JAMES : That’s a hard question. You’re gonna get me in trouble. They’re some of the best actresses alive. We’re very fortunate to have all of them, and they’re all very different, but the roles are very different. So each one was enjoyable but a very different experience, and I was glad to have all of them.
Did Sam give you license to add personality yourself?
JAMES : Sam is a very collaborative director. And so everyone is welcome to bring things to the table. And so with the character Oz, not only did we rehearse in advance two weeks of the film, we rehearsed throughout the film. I actually didn’t ever have a lunch to myself – I was spending all my lunches going over the script and the scene with Sam and the other actors, and through that process, I think the character of Oz, changed quite a bit. I was surprised at how different that early draft was to where we ended up and that’s just because of the way Sam works, and the way the project develops through the whole process. I’m sure some of me made it into the character that wasn’t originally on the page.
How was it working with Finley and China Girl?
JAMES : So, Zach Braff plays the flying monkey, Finley, and Joey King plays the China Girl, the doll made out of porcelain. And, those were some of my favorite scenes. I thought they were just great characters and great kind of oddball sidekicks to have in the land of Oz. And then I loved Joey and Zach. I would do anything with them.
They’re great collaborators. But the actual process of interacting with CG characters is it’s own kind of thing, but filmmakers and actors are getting more and more use to it. So it’s not as if I’m just acting to nothing the whole time. There’s a process you go through, and I think I got great training on a movie I did called Planet of the Apes where I got to work with Andy Serkis, who played Gollum, and then played Caesar in my film, and he’s kind of the master of this performance capture kind of filmmaking. And so you go through a series of different kinds of takes. In the early takes, Zach would be there with me so I could interact with him, and then for the China Girl, there was a great puppeteer who could bring this puppet to life, and then I would hear Joey’s voice in my ear. And he’d make the doll react to her, to what she was saying.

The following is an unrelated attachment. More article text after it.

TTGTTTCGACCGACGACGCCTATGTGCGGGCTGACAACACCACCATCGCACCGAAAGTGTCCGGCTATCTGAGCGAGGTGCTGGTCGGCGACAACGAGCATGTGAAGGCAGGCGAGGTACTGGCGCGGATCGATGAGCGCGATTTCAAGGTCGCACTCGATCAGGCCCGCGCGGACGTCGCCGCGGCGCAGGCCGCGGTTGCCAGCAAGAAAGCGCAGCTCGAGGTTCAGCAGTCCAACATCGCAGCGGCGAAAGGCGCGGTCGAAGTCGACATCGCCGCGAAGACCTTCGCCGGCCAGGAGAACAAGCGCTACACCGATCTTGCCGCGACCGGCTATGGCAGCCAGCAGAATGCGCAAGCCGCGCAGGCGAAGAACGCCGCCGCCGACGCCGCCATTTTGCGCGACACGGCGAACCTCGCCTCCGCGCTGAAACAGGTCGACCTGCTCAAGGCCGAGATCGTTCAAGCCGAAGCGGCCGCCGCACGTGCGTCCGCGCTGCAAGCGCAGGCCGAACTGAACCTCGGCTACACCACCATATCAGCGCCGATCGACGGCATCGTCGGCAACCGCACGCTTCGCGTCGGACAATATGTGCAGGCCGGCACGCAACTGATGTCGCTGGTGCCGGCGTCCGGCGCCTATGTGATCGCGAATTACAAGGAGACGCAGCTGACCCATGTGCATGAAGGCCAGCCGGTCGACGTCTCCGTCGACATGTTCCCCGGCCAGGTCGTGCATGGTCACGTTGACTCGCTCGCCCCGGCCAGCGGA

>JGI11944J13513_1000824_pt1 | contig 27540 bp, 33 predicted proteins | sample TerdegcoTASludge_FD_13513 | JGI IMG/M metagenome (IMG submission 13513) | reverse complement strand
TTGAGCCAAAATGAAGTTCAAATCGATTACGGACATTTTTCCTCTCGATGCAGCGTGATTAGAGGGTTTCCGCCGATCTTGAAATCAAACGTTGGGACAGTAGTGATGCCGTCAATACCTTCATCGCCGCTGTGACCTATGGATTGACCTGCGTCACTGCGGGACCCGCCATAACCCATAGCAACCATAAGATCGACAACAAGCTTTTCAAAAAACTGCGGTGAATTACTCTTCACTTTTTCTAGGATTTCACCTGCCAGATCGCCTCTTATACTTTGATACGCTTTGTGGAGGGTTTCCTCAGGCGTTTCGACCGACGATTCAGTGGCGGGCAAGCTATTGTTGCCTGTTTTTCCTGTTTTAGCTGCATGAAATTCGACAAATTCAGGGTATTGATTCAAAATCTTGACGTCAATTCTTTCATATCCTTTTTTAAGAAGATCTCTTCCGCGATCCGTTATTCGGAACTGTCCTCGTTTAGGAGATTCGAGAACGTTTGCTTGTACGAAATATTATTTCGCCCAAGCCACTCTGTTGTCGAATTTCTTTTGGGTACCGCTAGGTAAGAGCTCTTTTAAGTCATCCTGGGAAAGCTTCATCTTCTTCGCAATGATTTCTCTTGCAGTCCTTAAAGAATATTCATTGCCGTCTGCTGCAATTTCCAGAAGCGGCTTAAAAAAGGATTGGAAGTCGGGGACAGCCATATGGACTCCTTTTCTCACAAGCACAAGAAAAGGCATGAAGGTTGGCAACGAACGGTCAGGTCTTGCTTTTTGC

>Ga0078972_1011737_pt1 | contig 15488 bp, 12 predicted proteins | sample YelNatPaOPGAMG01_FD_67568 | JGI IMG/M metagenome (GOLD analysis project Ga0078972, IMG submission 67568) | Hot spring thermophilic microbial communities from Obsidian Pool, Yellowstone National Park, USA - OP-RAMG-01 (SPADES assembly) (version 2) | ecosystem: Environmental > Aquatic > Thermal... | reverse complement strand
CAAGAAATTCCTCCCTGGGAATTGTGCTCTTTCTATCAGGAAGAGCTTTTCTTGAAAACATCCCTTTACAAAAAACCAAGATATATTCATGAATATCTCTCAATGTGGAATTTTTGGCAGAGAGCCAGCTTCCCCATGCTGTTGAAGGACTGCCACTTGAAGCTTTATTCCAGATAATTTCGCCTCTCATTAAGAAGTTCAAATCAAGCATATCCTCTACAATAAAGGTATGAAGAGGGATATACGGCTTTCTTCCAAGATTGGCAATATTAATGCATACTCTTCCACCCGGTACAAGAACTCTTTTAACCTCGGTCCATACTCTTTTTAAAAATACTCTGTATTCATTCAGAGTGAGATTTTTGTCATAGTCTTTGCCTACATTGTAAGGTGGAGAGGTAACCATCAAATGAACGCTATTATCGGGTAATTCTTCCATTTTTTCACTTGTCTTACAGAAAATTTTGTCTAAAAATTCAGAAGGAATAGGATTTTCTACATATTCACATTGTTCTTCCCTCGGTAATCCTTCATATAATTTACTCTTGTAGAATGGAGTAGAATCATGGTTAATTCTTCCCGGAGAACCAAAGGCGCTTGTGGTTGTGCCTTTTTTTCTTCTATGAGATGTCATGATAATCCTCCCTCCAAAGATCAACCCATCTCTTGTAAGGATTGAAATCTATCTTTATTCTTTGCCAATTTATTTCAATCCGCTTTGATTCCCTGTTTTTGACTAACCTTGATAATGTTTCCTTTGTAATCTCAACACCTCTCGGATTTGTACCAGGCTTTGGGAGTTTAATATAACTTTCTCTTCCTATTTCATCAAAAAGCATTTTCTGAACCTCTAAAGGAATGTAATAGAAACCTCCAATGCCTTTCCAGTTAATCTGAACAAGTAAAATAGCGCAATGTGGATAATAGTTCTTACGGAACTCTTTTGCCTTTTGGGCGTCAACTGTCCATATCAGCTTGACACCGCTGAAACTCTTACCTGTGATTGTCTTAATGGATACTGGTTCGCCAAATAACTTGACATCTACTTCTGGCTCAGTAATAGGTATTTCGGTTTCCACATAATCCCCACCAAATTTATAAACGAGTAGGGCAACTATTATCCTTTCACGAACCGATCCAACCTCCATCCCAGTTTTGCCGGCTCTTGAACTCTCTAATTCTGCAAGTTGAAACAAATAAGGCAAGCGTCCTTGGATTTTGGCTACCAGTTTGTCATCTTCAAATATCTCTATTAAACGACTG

So you do those in the early takes and if the computer animators want to, they can always use my side of those takes and then paint out Zach or paint out the puppet. But then, at the end of that series of takes, once the scene is sort of ingrained in me or I know the flow interaction, they’ll always take them out. So I will eventually have a take where I’m acting to nothing and if you were a guest that day and saw that, you’d think I’m an insane person or something.
Do you ever sleep? How do you manage all that you do?
JAMES : I do sleep! I do a lot of things but I’m in the fortunate position that my job is what I love and, um, so I don’t need a relief from it. So I just kind of move from project to project because it’s how I enjoy life, you know. So it seems like I’m doing a lot of things but it’s really just because I fill all of my time with these things rather than half of my time, you know.
We were beyond thrilled that the busy James Franco took time out to meet with us moms. He’s an amazing talent, and it’s an honor to see someone love his craft so much that it envelopes every aspect of his life. And he’s just fine with that.